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About the Foundation

How does the World Craniofacial Foundation help patients and their families? Close Accordion

We provide:

  • Access to innovative surgical care for children and adults with abnormalities of the head and/or face
  • Emotional support to patients and their families
  • Funding (cash or in-kind gifts) for transportation, lodging, meals and ancillary needs of patients and their families as they pursue treatment
  • Funding/fellowship programs for physicians undergoing advanced craniofacial training
  • Education about craniofacial abnormalities and treatment to patients, their families, government agencies, insurance companies, physicians in training and the public
  • Support for and distribution of craniofacial research to the medical community, government agencies, insurance companies, patients and their families
  • Advocacy for superb craniofacial patient care worldwide

Does the World Craniofacial Foundation ever turn away children who have head and facial abnormalities? Close Accordion

No. We do our very best to accommodate the needs of each child with a craniofacial difference who seeks our help.

What is the World Craniofacial Foundation's long-term vision? Close Accordion

Our 10-year plan includes encouraging and supporting craniofacial centers of excellence around the world in order to help children who have nowhere else to turn. Learn more about our vision.

How can I help? Close Accordion

The World Craniofacial Foundation relies on volunteers and financial support to help children with severely deformed faces and heads. Please call us at 972.566.6669 or toll-free at 1.800.533.3315 to learn about volunteer opportunities. You can also donate financially.

About Craniofacial Surgery & Outreach

How prevalent are craniofacial abnormalities? Close Accordion

One out of every 500 newborns today has a craniofacial or clefting deformity. In the United States alone, more than 12,000 newborns each year will need the specialized care of a craniofacial team. In addition to those children born with craniofacial abnormalities, many children and adults suffer craniofacial abnormalities due to injury.

Are these procedures covered by insurance? Close Accordion

Unfortunately, many families do not have insurance coverage, or the condition is considered "aesthetic" and not life-threatening so coverage is not available. We do not want even one child to go through life with a face that was not transformed because funds were unavailable.

Is craniofacial surgery simply cosmetic surgery? Close Accordion

No. Abnormalities of the head and face can obstruct the trachea, cause blindness by putting pressure on the optic nerve, place serious pressure on the brain resulting from a severely misshapen skull, and more.

Can these abnormalities be life threatening? Close Accordion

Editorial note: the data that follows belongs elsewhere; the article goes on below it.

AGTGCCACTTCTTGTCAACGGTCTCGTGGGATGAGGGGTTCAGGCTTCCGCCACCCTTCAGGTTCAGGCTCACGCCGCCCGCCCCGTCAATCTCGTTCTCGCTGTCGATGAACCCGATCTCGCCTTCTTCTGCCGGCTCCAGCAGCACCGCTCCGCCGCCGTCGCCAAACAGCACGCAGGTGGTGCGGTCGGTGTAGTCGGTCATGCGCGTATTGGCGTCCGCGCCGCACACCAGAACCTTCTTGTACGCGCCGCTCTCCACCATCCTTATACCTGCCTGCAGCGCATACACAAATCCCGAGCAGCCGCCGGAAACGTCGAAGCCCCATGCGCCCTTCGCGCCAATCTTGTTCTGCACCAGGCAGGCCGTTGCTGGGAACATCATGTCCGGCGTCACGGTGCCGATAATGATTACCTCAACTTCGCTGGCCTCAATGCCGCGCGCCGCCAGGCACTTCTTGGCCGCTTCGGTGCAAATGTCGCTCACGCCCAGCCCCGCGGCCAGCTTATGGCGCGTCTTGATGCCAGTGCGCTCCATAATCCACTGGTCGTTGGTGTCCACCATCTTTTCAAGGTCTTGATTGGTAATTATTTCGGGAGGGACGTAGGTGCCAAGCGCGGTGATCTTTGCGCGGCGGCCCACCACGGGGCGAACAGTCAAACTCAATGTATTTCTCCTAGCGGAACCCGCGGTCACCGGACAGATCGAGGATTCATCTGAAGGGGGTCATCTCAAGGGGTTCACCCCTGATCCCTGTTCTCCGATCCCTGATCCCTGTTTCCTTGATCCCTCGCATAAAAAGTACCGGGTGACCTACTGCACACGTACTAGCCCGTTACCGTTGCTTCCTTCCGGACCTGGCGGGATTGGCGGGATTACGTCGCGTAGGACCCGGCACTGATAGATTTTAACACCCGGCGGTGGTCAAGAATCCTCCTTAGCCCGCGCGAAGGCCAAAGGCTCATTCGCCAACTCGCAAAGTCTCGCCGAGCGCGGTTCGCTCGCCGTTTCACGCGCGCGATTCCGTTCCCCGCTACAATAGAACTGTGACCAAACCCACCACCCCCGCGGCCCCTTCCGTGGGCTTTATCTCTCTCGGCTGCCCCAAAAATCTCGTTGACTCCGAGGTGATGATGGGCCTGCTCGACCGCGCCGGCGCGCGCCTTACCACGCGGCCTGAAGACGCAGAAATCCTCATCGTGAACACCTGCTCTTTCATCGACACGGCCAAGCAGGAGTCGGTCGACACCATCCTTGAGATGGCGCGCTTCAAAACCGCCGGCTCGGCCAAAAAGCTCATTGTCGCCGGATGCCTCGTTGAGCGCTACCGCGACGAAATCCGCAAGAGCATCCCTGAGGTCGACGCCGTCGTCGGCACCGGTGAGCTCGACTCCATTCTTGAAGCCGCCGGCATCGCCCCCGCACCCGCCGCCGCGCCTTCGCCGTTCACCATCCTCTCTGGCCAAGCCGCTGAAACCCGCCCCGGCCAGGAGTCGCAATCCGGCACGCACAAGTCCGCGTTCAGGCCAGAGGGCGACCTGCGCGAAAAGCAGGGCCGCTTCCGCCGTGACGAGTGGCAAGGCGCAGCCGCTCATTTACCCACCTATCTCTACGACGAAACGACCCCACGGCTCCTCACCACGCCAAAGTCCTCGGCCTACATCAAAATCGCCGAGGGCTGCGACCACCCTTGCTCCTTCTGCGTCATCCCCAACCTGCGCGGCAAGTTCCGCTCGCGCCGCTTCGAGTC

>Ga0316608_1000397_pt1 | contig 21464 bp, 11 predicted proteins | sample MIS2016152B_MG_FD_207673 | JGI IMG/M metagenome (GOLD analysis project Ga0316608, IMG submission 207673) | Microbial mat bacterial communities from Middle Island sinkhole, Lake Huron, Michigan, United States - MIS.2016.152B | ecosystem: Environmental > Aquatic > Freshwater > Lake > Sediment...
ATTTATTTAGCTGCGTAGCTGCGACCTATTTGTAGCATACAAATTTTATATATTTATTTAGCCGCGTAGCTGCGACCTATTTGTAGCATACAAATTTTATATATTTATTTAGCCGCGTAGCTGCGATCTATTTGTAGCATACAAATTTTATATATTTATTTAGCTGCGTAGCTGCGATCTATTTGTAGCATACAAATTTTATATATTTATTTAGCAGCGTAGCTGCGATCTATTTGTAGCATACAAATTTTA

Yes. In fact, many children born with craniofacial abnormalities do not live to adulthood.

Does one surgery correct the problem? Close Accordion

No. A typical patient needs five to 20 corrective surgeries as he or she grows, creating a long-term responsibility to each child.

Do hospitals and surgeons donate their services for these types of procedures? Close Accordion

While many facilities and physicians have been extremely generous, not all services can be donated. Millions of dollars are needed each year to cover foundation services.

What other types of services are donated? Close Accordion

Generous donors have given hotel and transportation services. However, the need remains greater than the donated resources available.

What conditions can be treated? Close Accordion

We treat nearly all birth-related and acquired abnormalities of the head and face – including trauma, degenerative diseases and tumors. Here is a partial list of the conditions for which we provide support:

  • Cleft lip and palate
  • Apert syndrome
  • Crouzon syndrome
  • Craniosynostosis
  • Hypertelorism
  • Treacher Collins syndrome
  • Hemifacial microsomia
  • Jaw abnormalities
  • Trauma
  • Hemifacial atrophy
  • TMJ disorders
  • Malocclusion
  • Neurofibromatosis
  • Fibrous dysplasia
  • Brain-related tumors
  • Cranial base tumors
  • Malignant tumors

What type of treatment team is required? Close Accordion

Correcting these abnormalities takes the specialized care of a multidisciplinary craniofacial team. Depending on the severity of the deformity, the team members can include:

  • Anthropologist
  • Craniofacial surgeon
  • Geneticist
  • Medical artist
  • Neuroradiologist
  • Orthodontist
  • Otolaryngologist
  • Pediatric anesthesiologist
  • Pediatric neurosurgeon
  • Pediatric nurse
  • Pediatrician
  • Pedodontist
  • Photographer
  • Social worker
  • Speech pathologist